If you want to outperform your competitors, ask yourself:

  • What do they do?
  • How are they different from each other?
  • What aren’t they doing?
  • What sets your idea apart from others?

4. Do some high-level business and financial modelling

Assuming you’ve identified a gap or opportunity in the market, the next step is to figure out what people are going to buy, how much they are prepared to pay for it, and then figure out if you can make a profit from this.

Ask yourself:

  • How much will it cost for you to serve your clients?
  • What equipment and resources will you require?
  • Can you deliver your business in a profitable manner?

5. Avoid confirmation bias

After all your research and data gathering, is it only data that supports your idea and makes your business look like it cannot fail or is it something else?

Confirmation bias is a behaviour (and a trap) that many optimistic entrepreneurs fall into. They choose to only see information that supports their vision. Your research needs to be realistic and show all sides of a business case.

There are other assumptions to look out for too. If you’re an international entrepreneur, be aware of any assumptions you’re making based on your personal experience from a different country. Test if those same assumptions apply in Australia. Is there an actual problem for the Australian market? At the end of the day, you’re launching your business in Australia so answering these questions will help determine if your startup is viable in this market.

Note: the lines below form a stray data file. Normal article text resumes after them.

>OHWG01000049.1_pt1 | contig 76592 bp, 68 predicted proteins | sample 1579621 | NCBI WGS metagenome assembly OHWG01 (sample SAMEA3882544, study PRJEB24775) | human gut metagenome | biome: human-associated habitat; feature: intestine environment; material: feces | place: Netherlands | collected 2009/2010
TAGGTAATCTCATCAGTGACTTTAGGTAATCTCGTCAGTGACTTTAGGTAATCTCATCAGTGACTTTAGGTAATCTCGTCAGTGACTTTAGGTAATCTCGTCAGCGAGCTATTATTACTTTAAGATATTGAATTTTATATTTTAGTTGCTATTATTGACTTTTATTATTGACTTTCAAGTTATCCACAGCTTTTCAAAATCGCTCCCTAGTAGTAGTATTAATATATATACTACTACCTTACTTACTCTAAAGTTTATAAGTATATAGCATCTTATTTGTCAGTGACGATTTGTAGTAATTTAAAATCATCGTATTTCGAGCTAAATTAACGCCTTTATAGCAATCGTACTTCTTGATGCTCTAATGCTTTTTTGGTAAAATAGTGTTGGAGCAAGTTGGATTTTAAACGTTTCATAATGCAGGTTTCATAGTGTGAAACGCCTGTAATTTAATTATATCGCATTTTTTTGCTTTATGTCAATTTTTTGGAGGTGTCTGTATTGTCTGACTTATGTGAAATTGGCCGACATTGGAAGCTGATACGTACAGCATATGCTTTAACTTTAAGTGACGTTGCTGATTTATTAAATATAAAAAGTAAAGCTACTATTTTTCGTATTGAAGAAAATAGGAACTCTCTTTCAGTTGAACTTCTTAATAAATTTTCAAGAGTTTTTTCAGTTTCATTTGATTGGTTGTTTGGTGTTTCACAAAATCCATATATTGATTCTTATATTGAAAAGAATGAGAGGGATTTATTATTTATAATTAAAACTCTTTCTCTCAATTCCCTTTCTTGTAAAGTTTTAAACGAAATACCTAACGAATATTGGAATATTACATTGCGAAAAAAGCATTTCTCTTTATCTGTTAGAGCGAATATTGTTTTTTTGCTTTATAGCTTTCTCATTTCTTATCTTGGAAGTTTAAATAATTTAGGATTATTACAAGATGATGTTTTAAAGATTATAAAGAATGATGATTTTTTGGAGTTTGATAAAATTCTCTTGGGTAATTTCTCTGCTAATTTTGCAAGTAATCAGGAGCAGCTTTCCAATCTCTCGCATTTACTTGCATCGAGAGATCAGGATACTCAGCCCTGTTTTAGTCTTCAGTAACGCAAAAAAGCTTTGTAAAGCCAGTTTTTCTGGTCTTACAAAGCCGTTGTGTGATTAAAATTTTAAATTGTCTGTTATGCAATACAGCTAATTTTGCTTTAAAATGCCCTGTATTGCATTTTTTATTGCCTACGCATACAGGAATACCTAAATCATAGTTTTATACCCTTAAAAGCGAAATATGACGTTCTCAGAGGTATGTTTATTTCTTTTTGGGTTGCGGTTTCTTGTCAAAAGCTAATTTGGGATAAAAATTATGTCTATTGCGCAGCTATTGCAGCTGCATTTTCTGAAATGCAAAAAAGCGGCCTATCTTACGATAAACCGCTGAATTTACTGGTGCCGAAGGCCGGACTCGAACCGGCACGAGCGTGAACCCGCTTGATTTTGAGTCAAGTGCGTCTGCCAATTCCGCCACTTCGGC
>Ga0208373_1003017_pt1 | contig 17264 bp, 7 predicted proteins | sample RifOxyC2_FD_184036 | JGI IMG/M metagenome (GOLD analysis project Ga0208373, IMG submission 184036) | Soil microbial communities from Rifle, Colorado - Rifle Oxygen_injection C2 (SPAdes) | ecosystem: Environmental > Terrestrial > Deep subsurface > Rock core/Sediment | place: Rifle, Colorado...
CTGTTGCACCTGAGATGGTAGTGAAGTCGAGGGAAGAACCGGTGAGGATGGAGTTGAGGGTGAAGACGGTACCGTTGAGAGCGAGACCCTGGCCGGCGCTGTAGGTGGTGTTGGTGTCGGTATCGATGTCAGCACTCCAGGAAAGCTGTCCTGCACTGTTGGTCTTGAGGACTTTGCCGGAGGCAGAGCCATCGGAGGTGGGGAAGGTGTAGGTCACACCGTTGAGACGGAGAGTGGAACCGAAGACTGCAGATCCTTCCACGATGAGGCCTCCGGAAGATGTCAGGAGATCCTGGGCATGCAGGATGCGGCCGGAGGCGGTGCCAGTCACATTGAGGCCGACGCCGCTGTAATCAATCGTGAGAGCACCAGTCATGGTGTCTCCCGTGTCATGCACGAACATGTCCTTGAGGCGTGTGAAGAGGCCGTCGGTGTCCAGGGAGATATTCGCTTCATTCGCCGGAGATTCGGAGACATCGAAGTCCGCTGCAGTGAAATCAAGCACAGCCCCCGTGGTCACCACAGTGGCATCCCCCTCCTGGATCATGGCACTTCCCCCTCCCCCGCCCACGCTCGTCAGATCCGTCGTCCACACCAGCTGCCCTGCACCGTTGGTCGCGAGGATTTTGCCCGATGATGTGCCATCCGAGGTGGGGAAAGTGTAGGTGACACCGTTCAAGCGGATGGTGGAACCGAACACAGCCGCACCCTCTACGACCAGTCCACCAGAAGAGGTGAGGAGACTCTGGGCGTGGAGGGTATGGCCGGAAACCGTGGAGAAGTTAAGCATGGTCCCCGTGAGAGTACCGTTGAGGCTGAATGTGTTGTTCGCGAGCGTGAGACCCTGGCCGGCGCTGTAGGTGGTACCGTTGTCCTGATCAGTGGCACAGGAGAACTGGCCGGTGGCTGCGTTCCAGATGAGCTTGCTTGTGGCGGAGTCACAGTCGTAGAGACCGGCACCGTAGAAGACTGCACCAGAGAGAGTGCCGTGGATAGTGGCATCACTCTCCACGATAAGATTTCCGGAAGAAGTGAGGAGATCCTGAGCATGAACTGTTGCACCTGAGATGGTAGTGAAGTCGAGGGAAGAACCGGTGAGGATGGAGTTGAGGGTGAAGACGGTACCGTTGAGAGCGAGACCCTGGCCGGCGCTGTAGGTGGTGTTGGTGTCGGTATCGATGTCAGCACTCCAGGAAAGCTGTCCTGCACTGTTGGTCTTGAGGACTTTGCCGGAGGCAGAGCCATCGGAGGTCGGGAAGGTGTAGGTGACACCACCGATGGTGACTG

6. Ask the community!

Ask locals, ask the international entrepreneur community, ask everyone you can! Don’t be afraid of talking to people and getting your ideas out there, because this can be the fastest way of finding out if your idea already exists. If it does, talking to people can help you identify how you can do it better.

Market research reports from organisations such as IBIS World can be expensive to purchase and access. However, these reports are free for students. If you have friends or family studying at university, ask them to see if they can access these reports for you.

Finding a good idea for a startup and getting it up and running isn’t easy. But if you take the time to do the preparation and research, you can make your business dreams a reality.


 

Working on a new startup idea? The Startup Playbook might be for you!

Tailored to refugees and new migrants, you will learn useful techniques to get yourself established, find network directories, and hear from other international entrepreneurs like yourself, who have found success in Australia. This book takes you through the process of assembling your team, testing your ideas, the fundamentals of communicating and selling your idea.

Aiman Hamdouna

Director | Hatch Quarter

Aiman Hamdouna is the Director of Hatch Quarter , a co-working space and startup incubator for international entrepreneurs. He is also Co-founder of Mo Works Creative Agency, a creative agency that is leading the way in design, digital and emerging technology. As a leader in the Victorian startup community, his global mindset has proven invaluable in his role within the industry, and he has learnt more than a few secrets about what it takes to be an entrepreneur along the way.